Two figures are worth comparing because they show two different ways to respond to Jesus. Zacchaeus in our Gospel story today stands in sharp contrast to the young rich ruler earlier in Luke’s Gospel (Lk 18: 18-25). To refresh your memory, the young rich ruler comes to Jesus with the question on how he might attain eternal life. Jesus responds by turning the man’s attention to what he already knows to be his call: living a morally upright life by fulfilling the Law. Then, Jesus goes on to add one important area of freedom for the young rich ruler. He must give his possessions away to the poor. The rich young man leaves desolate, but the reader is left to wonder what he decides.
On the other hand, Zacchaeus appears as the type of person who is possessed by everything he owns. As a tax collector, he contracted with the Roman occupying force to collect tolls on the people. He was probably seen as a traitor to his people for the sake of a more comfortable life for himself. When Jesus comes to Zacchaeus, he seems elated to be lifted of the burden of his possessions. He promises to give half of what he owns to the poor, and offers to repay what has unjustly taken.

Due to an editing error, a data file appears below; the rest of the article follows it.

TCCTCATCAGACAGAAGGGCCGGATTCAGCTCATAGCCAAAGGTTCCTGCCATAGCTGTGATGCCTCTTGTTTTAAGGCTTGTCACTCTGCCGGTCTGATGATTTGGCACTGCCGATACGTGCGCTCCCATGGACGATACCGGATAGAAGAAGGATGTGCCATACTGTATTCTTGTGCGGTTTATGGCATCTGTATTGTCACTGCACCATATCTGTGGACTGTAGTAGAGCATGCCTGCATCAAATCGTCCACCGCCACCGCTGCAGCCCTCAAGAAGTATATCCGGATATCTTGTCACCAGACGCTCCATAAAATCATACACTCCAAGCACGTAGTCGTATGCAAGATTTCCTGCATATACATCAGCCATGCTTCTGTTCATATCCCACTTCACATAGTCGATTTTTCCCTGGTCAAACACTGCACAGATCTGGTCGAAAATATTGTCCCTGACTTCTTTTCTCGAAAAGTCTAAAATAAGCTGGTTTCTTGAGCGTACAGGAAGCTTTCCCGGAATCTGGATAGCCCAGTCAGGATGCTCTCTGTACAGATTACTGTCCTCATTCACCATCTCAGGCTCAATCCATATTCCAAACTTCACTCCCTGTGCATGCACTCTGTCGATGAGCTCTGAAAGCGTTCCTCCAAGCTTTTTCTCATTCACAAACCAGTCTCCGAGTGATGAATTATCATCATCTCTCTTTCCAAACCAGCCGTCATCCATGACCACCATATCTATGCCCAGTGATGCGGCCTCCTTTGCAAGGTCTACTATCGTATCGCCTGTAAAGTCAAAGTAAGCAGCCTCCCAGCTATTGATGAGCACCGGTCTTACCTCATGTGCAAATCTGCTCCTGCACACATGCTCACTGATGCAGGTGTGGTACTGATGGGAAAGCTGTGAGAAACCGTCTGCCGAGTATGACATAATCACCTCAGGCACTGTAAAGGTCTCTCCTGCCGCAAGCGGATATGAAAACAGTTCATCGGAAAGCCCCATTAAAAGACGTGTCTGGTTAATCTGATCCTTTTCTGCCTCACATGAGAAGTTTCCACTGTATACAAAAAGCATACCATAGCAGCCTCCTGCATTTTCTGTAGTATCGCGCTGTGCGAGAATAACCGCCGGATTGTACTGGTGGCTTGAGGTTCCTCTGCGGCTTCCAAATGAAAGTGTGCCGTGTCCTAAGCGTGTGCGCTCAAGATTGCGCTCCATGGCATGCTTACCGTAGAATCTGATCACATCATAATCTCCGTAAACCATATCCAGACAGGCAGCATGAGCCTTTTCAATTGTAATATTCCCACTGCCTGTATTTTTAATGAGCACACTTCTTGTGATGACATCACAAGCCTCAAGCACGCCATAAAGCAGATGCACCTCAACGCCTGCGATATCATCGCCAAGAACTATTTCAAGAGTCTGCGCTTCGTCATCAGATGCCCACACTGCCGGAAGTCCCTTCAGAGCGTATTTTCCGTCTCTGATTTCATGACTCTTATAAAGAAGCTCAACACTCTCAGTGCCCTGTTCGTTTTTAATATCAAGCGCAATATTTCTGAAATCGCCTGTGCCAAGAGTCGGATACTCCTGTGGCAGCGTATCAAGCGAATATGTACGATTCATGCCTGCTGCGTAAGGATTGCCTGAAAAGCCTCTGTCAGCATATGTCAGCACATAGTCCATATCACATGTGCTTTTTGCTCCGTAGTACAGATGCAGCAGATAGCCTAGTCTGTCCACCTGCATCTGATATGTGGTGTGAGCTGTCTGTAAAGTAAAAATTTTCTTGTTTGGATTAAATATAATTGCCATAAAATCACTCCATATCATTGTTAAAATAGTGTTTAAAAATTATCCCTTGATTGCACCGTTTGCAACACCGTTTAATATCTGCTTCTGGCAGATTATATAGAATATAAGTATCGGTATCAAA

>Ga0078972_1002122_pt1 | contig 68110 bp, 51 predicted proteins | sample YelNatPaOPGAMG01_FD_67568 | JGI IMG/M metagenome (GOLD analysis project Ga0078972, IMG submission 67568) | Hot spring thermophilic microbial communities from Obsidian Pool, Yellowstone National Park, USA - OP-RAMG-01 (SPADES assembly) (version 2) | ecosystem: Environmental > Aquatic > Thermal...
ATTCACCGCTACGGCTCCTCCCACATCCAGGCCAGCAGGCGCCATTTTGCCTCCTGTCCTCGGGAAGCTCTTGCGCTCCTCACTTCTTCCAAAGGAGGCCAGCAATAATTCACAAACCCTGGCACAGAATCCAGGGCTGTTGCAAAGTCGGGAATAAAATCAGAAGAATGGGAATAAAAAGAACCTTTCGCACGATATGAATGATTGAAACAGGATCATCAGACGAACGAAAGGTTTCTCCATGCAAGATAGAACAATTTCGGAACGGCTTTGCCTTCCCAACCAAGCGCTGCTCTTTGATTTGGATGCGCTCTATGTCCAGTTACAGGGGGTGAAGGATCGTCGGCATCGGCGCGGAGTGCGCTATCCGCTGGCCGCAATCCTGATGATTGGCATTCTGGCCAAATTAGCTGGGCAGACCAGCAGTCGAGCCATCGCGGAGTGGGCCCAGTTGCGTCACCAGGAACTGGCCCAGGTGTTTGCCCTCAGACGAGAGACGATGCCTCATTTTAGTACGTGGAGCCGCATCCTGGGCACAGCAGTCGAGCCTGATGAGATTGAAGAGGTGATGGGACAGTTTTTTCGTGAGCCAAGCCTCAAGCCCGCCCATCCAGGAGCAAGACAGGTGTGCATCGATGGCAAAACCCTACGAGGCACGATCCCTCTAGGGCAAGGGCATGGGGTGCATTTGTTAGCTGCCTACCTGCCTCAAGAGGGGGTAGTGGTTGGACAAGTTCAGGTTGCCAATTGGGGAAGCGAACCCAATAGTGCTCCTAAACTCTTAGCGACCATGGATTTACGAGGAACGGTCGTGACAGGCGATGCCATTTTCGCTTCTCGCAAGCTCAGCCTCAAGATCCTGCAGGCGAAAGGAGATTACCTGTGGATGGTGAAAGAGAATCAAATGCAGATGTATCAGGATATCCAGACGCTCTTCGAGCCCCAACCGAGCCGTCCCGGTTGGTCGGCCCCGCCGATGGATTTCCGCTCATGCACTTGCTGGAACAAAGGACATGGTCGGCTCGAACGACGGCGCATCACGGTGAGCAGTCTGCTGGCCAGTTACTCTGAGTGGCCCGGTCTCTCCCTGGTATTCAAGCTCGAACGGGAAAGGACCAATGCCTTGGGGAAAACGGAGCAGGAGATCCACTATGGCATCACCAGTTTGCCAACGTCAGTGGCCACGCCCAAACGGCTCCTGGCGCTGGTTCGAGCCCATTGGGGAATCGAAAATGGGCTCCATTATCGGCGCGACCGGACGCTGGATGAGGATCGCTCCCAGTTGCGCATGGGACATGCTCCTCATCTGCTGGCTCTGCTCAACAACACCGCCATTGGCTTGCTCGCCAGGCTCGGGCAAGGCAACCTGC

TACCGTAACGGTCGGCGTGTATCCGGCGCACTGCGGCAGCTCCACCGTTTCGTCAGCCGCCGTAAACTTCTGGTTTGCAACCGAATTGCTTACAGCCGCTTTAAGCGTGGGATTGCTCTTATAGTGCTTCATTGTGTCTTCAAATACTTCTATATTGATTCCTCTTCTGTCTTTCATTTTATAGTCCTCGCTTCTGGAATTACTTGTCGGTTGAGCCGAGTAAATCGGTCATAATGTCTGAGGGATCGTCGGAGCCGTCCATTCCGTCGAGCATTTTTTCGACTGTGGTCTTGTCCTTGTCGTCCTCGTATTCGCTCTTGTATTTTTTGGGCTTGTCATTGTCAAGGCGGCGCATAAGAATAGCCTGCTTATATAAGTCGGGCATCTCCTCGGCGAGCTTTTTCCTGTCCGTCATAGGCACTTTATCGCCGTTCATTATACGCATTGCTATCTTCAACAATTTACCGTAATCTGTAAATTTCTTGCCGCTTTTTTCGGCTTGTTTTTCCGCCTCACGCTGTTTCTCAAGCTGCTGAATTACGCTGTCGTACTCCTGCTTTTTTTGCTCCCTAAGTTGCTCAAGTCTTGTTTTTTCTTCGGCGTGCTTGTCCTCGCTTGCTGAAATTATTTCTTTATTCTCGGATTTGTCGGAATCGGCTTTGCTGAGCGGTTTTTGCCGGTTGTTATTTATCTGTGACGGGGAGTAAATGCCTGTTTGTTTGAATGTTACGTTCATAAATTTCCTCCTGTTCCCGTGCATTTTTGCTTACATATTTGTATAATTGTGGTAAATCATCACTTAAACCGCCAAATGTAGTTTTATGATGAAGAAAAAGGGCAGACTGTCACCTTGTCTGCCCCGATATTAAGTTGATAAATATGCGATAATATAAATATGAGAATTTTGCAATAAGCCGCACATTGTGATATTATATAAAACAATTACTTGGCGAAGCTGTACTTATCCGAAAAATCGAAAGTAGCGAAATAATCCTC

Between these two figures, the rich young ruler and Zacchaeus, Luke points to an important theme of discipleship. How open we are to Jesus’s call depends on how much we cling to our possessions. For a person who has found her identity in what she owns will be paralyzed at the prospect of letting go of things. The quantity of possessions we have and are offered daily requires a process of discernment, forgiveness when we have strayed, and recommitment to the path of the poor Jesus.
When is the last time I took a spiritual inventory of my possessions? What do I need? What do I find hard to let go?